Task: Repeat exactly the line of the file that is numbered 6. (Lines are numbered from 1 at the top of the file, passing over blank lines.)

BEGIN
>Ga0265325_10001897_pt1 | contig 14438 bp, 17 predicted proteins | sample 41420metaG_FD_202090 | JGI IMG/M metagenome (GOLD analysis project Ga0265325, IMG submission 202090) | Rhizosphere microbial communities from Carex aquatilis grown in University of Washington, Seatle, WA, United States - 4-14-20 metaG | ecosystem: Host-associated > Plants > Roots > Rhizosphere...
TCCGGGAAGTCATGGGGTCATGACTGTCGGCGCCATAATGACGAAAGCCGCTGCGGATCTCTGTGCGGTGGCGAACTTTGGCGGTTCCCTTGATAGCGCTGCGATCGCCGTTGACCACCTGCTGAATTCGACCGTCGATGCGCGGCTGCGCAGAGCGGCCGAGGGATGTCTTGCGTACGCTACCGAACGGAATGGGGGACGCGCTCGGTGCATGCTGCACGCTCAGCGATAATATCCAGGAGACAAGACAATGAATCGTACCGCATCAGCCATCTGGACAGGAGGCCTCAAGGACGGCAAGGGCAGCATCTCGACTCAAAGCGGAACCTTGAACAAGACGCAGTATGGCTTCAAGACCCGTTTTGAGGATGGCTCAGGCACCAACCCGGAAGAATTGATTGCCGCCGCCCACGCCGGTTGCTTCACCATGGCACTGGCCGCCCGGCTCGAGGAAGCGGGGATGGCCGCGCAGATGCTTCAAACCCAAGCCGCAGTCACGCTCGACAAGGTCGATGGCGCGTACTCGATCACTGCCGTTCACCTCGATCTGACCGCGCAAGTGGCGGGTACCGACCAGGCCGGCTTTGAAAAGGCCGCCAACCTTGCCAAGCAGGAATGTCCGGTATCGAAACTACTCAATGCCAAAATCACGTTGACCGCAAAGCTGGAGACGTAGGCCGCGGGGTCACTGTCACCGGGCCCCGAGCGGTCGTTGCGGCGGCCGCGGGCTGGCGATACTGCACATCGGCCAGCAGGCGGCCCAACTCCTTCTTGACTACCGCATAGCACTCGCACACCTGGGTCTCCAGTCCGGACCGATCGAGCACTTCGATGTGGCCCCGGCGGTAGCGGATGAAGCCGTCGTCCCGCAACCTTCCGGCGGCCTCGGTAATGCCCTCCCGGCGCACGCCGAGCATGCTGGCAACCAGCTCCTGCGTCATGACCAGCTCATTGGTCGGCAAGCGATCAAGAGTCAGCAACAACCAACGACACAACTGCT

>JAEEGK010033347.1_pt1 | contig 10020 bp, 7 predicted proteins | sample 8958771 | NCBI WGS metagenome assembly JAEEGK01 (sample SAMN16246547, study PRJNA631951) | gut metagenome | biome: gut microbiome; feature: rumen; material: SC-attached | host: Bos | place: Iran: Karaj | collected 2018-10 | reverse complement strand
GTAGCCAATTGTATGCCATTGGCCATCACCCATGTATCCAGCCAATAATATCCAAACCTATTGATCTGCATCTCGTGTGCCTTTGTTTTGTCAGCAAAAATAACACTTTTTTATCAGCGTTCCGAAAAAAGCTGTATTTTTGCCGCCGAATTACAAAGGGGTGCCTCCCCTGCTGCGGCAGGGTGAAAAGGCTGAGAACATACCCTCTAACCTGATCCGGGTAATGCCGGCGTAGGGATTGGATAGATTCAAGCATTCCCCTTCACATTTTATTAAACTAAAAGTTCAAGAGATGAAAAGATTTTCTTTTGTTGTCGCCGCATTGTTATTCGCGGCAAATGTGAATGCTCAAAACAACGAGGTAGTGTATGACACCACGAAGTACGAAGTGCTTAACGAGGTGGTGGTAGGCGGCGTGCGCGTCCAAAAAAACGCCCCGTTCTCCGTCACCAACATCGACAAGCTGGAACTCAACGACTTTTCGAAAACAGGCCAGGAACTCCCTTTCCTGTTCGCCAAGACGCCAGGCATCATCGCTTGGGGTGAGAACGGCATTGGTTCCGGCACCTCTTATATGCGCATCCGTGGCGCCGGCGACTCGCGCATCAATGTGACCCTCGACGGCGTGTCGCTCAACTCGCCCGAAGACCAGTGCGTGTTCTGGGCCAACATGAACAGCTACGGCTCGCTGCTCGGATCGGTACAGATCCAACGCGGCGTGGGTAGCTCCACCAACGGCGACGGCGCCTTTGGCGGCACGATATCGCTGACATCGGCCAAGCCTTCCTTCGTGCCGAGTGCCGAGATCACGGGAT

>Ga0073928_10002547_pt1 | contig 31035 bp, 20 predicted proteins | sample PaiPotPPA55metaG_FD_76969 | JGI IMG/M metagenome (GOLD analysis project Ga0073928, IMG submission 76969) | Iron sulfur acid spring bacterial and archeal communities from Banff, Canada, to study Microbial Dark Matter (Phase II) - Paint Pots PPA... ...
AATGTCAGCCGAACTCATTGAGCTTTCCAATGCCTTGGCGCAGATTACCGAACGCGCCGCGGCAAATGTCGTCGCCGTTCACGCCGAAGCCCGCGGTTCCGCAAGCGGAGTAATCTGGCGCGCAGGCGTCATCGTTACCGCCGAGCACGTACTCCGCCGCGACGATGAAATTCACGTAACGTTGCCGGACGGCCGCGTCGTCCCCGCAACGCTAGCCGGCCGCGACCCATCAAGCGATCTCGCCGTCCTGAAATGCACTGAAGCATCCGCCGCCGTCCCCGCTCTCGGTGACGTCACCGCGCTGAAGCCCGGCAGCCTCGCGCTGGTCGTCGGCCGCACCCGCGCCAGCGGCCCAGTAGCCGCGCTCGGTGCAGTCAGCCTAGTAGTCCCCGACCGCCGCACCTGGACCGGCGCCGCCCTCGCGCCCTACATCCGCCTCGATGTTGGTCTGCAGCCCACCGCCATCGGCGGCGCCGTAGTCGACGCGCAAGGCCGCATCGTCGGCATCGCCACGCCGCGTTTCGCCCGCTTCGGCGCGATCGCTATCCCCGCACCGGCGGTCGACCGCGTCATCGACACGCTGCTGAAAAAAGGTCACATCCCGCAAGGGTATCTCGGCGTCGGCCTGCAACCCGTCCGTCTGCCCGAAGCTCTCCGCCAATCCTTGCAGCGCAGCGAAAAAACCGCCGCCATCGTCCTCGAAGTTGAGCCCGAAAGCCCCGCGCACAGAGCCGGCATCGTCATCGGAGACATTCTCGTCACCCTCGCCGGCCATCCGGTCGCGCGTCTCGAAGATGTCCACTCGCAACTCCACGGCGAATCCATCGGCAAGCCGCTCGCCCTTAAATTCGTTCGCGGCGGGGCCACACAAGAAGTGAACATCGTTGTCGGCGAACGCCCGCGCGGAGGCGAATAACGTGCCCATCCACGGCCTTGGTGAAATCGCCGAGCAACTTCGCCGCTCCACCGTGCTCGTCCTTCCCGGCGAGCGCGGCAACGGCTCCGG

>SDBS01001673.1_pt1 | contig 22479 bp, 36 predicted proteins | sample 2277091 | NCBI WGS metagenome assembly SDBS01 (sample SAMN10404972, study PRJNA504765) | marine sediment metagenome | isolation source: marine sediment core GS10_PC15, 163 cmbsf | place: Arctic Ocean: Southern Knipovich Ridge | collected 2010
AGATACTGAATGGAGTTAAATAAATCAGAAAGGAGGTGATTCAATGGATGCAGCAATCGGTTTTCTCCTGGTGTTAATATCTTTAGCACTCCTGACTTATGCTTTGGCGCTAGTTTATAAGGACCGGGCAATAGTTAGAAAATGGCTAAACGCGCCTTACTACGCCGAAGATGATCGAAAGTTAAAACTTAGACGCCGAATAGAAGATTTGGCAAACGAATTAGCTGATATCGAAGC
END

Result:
AATGTCAGCCGAACTCATTGAGCTTTCCAATGCCTTGGCGCAGATTACCGAACGCGCCGCGGCAAATGTCGTCGCCGTTCACGCCGAAGCCCGCGGTTCCGCAAGCGGAGTAATCTGGCGCGCAGGCGTCATCGTTACCGCCGAGCACGTACTCCGCCGCGACGATGAAATTCACGTAACGTTGCCGGACGGCCGCGTCGTCCCCGCAACGCTAGCCGGCCGCGACCCATCAAGCGATCTCGCCGTCCTGAAATGCACTGAAGCATCCGCCGCCGTCCCCGCTCTCGGTGACGTCACCGCGCTGAAGCCCGGCAGCCTCGCGCTGGTCGTCGGCCGCACCCGCGCCAGCGGCCCAGTAGCCGCGCTCGGTGCAGTCAGCCTAGTAGTCCCCGACCGCCGCACCTGGACCGGCGCCGCCCTCGCGCCCTACATCCGCCTCGATGTTGGTCTGCAGCCCACCGCCATCGGCGGCGCCGTAGTCGACGCGCAAGGCCGCATCGTCGGCATCGCCACGCCGCGTTTCGCCCGCTTCGGCGCGATCGCTATCCCCGCACCGGCGGTCGACCGCGTCATCGACACGCTGCTGAAAAAAGGTCACATCCCGCAAGGGTATCTCGGCGTCGGCCTGCAACCCGTCCGTCTGCCCGAAGCTCTCCGCCAATCCTTGCAGCGCAGCGAAAAAACCGCCGCCATCGTCCTCGAAGTTGAGCCCGAAAGCCCCGCGCACAGAGCCGGCATCGTCATCGGAGACATTCTCGTCACCCTCGCCGGCCATCCGGTCGCGCGTCTCGAAGATGTCCACTCGCAACTCCACGGCGAATCCATCGGCAAGCCGCTCGCCCTTAAATTCGTTCGCGGCGGGGCCACACAAGAAGTGAACATCGTTGTCGGCGAACGCCCGCGCGGAGGCGAATAACGTGCCCATCCACGGCCTTGGTGAAATCGCCGAGCAACTTCGCCGCTCCACCGTGCTCGTCCTTCCCGGCGAGCGCGGCAACGGCTCCGG